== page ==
Cyber Security and e-Discovery

Because electronically stored information is a prime target for attack by hackers, law firms must take cyber security with the utmost seriousness.   Following an investigation into Mosack Fonseca’s cyber security practices, it was discovered the firm had not updated its Webmail service since 2009, and its emails were not encrypted[3].

Documents required for disclosure can include sensitive employee and client information, company financials, intellectual property, confidential agreements, deal papers, transactional records, and other highly sensitive and proprietary information.

Protecting data prior to it leaving the clients custody can be done via mapping the flows, encrypting the data, and restricting access.  However, if the documents subject to e-Disclosure are held by the law firm involved in the matter, protecting the data can be more difficult, as much depends on the security systems the practice has in place.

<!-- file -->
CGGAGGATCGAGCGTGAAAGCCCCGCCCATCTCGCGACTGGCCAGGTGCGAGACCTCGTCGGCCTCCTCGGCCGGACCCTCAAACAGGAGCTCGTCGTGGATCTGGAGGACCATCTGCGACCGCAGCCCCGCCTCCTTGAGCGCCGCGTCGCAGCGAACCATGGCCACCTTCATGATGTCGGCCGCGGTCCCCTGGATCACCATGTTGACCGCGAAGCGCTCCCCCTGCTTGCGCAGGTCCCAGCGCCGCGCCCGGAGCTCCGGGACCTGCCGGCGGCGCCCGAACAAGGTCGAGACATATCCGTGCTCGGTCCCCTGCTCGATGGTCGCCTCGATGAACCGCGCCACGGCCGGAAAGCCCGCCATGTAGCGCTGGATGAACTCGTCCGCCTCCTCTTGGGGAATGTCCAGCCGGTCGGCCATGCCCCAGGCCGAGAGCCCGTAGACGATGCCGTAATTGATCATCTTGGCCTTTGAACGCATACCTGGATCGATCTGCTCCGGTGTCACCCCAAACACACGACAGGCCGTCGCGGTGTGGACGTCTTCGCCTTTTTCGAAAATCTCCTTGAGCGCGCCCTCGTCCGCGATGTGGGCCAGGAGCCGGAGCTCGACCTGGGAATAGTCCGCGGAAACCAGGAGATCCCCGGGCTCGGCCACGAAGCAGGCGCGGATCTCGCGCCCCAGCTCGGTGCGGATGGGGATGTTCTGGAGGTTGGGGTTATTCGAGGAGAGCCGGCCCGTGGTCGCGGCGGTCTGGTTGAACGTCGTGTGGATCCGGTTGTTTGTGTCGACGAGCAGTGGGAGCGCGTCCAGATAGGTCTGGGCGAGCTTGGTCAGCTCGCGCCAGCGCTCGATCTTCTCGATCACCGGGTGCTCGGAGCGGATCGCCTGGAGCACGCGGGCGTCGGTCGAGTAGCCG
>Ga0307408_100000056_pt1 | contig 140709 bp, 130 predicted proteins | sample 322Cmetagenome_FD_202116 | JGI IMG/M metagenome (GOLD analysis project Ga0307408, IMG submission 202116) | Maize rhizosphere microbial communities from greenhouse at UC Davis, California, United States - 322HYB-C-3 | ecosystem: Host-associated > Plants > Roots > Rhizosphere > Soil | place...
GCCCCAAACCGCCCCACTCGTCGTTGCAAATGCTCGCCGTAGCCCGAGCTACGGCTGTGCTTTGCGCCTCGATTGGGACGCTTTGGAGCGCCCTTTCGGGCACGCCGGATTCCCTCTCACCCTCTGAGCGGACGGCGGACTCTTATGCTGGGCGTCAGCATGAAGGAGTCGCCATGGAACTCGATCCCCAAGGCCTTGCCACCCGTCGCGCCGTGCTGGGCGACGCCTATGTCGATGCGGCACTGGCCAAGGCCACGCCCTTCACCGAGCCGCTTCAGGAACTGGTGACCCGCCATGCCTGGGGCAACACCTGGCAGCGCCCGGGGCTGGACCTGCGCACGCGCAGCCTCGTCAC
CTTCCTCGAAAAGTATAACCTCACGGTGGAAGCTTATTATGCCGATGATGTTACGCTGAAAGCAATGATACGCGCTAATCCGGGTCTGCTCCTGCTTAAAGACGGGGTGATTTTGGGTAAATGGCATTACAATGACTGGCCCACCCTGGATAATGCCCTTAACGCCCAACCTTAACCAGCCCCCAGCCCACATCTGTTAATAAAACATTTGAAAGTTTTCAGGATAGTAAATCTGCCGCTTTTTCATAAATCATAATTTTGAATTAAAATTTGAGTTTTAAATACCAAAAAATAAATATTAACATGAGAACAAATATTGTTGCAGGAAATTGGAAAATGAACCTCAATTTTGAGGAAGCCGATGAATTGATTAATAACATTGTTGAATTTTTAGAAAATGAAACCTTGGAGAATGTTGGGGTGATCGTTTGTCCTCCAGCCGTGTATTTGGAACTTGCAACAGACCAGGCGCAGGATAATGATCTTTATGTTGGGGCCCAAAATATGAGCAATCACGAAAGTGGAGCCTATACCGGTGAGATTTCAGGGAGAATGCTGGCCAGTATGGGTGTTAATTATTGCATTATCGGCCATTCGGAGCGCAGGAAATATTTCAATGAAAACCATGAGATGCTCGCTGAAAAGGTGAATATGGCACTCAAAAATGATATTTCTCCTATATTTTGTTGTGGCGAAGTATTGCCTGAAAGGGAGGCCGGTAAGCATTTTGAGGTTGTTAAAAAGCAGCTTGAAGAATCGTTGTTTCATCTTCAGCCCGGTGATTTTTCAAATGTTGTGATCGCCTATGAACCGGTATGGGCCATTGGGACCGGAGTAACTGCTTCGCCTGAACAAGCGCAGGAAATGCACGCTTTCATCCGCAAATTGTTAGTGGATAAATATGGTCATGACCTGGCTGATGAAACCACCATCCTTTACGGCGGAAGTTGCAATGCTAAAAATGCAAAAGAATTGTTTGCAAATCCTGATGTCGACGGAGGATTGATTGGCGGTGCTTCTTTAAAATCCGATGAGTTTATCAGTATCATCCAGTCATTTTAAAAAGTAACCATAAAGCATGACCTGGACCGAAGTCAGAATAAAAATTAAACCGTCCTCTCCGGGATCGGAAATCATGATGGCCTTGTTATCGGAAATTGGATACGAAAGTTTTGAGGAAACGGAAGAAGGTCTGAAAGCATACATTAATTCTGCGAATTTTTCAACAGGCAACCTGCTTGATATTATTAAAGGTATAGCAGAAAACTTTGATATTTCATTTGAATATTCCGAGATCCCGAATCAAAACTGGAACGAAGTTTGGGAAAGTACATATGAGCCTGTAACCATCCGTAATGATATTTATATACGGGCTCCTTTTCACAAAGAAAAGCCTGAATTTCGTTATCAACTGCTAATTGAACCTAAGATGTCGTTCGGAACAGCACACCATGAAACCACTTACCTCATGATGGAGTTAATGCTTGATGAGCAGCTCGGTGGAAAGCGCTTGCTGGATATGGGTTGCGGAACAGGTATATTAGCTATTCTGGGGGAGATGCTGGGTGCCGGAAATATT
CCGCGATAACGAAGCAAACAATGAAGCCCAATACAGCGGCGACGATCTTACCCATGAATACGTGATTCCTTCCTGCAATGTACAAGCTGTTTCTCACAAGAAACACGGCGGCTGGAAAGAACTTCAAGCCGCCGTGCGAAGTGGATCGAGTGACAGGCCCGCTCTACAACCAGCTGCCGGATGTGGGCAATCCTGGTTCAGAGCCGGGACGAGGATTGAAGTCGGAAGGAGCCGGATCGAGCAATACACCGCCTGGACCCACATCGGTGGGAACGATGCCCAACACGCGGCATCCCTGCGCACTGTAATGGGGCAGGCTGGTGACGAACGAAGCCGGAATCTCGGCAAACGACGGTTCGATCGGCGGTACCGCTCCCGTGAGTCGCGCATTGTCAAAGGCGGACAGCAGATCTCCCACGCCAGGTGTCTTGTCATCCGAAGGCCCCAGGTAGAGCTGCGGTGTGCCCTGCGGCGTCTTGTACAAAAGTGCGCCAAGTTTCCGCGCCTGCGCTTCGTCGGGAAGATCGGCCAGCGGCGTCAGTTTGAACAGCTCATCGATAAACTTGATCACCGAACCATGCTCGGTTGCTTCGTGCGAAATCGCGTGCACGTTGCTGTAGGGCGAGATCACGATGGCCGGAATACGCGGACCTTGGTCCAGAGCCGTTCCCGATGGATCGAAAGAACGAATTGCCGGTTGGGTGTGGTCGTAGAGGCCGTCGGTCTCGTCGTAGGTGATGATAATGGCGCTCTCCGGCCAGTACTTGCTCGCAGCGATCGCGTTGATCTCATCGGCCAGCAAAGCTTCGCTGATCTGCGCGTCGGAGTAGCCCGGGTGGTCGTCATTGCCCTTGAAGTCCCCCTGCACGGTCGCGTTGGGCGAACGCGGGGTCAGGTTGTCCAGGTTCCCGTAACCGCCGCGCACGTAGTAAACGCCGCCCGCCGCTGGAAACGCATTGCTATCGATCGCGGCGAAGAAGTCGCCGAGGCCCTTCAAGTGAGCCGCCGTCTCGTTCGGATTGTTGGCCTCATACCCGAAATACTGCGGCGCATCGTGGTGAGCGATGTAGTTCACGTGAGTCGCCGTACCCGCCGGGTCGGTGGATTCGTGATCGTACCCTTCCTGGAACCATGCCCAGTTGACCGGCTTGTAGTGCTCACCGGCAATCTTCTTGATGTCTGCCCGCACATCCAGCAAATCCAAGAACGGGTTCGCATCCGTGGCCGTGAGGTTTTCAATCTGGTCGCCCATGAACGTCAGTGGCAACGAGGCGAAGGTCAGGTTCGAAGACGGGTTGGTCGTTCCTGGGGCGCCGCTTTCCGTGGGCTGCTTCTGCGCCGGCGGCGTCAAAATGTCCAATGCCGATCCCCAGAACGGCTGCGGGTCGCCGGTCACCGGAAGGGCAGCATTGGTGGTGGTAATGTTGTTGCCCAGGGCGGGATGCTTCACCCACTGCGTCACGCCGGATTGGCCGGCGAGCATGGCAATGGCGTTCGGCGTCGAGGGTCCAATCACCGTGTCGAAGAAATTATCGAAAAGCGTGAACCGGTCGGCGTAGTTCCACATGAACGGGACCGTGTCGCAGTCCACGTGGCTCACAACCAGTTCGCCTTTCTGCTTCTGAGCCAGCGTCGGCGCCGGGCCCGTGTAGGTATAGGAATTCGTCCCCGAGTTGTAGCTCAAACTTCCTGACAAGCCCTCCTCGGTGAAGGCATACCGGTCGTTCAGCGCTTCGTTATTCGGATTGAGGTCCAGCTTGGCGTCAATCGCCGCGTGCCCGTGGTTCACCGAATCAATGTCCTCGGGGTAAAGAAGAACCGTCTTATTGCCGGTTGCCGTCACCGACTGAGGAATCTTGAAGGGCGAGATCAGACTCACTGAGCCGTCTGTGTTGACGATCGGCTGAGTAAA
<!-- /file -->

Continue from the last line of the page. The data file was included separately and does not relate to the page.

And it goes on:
Any security expert will tell you that data is most vulnerable when it is in motion.  Therefore, data being transferred from the client to the law firm, from the law firm to an external vendor and then to requesting parties (i.e. the court and/or other solicitors) is ripe for attack.  And it must be remembered that these actions do not occur in a linear sequence; solicitors and barristers often constantly transfer discovered data as the matter progresses.

One of the best protection measures law firms can take is to deal with vendors, experts, and other lawyers they are familiar with.  The contracts you create with vendors who deal with any e-Discovery documents should include an obligation to protect the data.  Look for vendors with an ISO27001:2013 certified data security accreditation.